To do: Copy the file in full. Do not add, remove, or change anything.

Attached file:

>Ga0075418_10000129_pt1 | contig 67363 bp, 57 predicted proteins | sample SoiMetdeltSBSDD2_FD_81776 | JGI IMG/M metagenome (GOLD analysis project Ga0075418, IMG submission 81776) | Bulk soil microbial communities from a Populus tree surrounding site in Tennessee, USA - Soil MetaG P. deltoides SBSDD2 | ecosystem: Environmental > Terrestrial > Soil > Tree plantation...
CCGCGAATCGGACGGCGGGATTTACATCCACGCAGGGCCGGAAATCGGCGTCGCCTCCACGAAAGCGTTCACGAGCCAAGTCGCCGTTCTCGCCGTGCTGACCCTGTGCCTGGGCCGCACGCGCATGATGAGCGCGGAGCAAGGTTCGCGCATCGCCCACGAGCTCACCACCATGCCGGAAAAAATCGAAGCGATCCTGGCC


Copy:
>Ga0075418_10000129_pt1 | contig 67363 bp, 57 predicted proteins | sample SoiMetdeltSBSDD2_FD_81776 | JGI IMG/M metagenome (GOLD analysis project Ga0075418, IMG submission 81776) | Bulk soil microbial communities from a Populus tree surrounding site in Tennessee, USA - Soil MetaG P. deltoides SBSDD2 | ecosystem: Environmental > Terrestrial > Soil > Tree plantation...
CCGCGAATCGGACGGCGGGATTTACATCCACGCAGGGCCGGAAATCGGCGTCGCCTCCACGAAAGCGTTCACGAGCCAAGTCGCCGTTCTCGCCGTGCTGACCCTGTGCCTGGGCCGCACGCGCATGATGAGCGCGGAGCAAGGTTCGCGCATCGCCCACGAGCTCACCACCATGCCGGAAAAAATCGAAGCGATCCTGGCC